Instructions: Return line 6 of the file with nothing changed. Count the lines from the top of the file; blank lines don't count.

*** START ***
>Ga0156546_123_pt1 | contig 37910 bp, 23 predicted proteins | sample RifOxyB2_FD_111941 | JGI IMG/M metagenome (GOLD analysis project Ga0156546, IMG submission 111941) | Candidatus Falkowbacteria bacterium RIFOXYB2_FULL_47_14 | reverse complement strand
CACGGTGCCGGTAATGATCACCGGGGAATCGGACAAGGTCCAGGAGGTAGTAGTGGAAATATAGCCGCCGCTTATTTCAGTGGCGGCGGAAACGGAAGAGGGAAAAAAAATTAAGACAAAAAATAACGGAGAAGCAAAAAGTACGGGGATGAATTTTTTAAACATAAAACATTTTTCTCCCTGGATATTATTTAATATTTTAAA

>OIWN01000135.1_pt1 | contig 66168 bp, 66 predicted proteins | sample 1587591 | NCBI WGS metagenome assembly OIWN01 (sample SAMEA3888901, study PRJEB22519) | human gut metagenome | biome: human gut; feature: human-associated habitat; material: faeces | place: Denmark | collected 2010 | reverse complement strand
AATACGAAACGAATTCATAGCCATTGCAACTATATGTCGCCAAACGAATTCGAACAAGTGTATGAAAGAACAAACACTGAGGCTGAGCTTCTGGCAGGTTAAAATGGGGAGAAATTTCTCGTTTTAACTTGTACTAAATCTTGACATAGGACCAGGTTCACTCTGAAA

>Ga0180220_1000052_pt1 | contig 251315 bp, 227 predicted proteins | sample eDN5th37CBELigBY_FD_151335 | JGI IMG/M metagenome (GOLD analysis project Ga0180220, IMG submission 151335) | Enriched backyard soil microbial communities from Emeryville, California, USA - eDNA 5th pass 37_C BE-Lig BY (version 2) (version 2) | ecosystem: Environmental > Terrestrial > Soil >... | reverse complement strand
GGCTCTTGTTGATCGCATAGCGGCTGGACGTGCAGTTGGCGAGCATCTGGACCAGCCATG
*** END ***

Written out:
GGCTCTTGTTGATCGCATAGCGGCTGGACGTGCAGTTGGCGAGCATCTGGACCAGCCATG